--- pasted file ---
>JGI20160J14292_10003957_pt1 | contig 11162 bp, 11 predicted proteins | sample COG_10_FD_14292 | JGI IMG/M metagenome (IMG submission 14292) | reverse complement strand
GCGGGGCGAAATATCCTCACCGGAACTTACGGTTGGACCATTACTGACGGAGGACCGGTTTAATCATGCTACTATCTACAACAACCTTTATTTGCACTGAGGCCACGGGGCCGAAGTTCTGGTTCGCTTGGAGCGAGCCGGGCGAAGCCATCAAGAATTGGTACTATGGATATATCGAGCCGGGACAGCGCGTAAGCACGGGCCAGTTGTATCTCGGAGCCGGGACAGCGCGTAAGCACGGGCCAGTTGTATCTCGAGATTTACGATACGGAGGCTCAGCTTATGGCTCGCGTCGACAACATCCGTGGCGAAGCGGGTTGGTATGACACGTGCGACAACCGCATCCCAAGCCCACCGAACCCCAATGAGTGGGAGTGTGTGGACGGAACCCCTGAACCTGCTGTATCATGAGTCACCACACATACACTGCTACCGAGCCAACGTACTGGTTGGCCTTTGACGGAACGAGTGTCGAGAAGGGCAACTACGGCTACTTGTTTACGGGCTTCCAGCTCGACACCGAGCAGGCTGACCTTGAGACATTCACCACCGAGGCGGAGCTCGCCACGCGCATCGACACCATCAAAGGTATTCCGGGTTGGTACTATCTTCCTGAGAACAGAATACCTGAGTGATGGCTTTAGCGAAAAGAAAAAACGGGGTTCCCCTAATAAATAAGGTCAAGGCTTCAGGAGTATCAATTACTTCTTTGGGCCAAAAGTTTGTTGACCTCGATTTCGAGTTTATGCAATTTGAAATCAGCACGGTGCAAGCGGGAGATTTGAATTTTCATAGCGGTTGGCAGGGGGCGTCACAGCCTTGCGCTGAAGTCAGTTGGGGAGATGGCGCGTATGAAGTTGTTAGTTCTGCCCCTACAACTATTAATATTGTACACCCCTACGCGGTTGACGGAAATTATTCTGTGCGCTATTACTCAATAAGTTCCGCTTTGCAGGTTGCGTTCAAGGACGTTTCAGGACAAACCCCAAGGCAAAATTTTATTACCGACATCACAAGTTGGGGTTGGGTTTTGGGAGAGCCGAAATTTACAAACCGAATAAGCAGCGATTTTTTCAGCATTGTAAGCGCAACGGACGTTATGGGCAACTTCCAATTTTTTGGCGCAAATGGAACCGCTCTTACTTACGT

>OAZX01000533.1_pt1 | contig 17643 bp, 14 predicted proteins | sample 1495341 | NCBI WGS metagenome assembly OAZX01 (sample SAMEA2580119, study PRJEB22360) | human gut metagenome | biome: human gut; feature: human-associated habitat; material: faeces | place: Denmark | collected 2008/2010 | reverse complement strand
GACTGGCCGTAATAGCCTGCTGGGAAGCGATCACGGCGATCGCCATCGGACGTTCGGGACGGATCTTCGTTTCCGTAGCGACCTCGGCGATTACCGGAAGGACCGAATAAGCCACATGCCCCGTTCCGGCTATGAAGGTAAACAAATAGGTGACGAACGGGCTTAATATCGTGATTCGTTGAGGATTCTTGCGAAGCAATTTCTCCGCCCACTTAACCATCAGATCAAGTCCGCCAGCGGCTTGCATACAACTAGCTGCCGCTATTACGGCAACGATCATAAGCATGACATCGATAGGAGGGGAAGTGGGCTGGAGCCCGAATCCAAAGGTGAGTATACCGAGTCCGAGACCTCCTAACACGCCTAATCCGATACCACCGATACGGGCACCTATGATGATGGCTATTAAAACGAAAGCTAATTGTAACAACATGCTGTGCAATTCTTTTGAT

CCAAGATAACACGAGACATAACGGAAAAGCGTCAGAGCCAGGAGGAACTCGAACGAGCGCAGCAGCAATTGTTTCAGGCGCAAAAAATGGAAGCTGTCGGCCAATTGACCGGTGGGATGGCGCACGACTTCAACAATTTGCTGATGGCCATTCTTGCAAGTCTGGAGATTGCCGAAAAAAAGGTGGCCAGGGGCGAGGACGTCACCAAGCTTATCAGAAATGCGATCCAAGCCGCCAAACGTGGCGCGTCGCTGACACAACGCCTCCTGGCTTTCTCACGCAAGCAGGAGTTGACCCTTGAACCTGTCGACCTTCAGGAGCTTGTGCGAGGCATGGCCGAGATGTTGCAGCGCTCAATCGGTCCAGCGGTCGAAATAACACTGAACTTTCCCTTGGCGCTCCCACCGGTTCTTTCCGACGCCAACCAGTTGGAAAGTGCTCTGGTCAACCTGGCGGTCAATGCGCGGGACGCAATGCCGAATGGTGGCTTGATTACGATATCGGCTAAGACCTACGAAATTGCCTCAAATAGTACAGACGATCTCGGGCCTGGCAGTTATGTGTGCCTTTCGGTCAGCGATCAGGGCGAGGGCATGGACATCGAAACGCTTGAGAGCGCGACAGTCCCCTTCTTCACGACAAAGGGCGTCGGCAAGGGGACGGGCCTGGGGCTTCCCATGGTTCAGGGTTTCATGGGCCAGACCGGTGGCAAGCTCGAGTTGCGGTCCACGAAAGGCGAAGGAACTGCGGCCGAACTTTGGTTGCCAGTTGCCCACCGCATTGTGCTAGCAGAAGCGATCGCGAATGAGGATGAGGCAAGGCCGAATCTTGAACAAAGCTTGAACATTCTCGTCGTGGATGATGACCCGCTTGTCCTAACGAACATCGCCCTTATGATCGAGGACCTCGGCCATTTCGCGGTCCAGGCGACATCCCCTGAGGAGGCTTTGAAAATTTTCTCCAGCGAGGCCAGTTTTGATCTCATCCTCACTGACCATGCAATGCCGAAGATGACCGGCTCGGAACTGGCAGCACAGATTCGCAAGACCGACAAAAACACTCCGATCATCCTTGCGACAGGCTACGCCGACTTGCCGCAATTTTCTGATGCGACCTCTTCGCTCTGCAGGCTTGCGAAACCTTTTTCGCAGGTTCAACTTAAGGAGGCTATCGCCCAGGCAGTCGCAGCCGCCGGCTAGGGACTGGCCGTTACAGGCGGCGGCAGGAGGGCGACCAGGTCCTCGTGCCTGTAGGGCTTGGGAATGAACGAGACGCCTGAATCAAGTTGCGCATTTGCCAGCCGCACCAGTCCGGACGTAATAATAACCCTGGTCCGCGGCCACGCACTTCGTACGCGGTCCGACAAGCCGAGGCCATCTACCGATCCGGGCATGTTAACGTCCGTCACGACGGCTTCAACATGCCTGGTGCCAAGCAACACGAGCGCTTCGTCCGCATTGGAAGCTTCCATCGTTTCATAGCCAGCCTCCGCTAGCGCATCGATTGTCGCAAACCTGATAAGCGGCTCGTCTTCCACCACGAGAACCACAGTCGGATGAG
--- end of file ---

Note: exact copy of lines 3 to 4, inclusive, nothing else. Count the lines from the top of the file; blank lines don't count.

>OAZX01000533.1_pt1 | contig 17643 bp, 14 predicted proteins | sample 1495341 | NCBI WGS metagenome assembly OAZX01 (sample SAMEA2580119, study PRJEB22360) | human gut metagenome | biome: human gut; feature: human-associated habitat; material: faeces | place: Denmark | collected 2008/2010 | reverse complement strand
GACTGGCCGTAATAGCCTGCTGGGAAGCGATCACGGCGATCGCCATCGGACGTTCGGGACGGATCTTCGTTTCCGTAGCGACCTCGGCGATTACCGGAAGGACCGAATAAGCCACATGCCCCGTTCCGGCTATGAAGGTAAACAAATAGGTGACGAACGGGCTTAATATCGTGATTCGTTGAGGATTCTTGCGAAGCAATTTCTCCGCCCACTTAACCATCAGATCAAGTCCGCCAGCGGCTTGCATACAACTAGCTGCCGCTATTACGGCAACGATCATAAGCATGACATCGATAGGAGGGGAAGTGGGCTGGAGCCCGAATCCAAAGGTGAGTATACCGAGTCCGAGACCTCCTAACACGCCTAATCCGATACCACCGATACGGGCACCTATGATGATGGCTATTAAAACGAAAGCTAATTGTAACAACATGCTGTGCAATTCTTTTGAT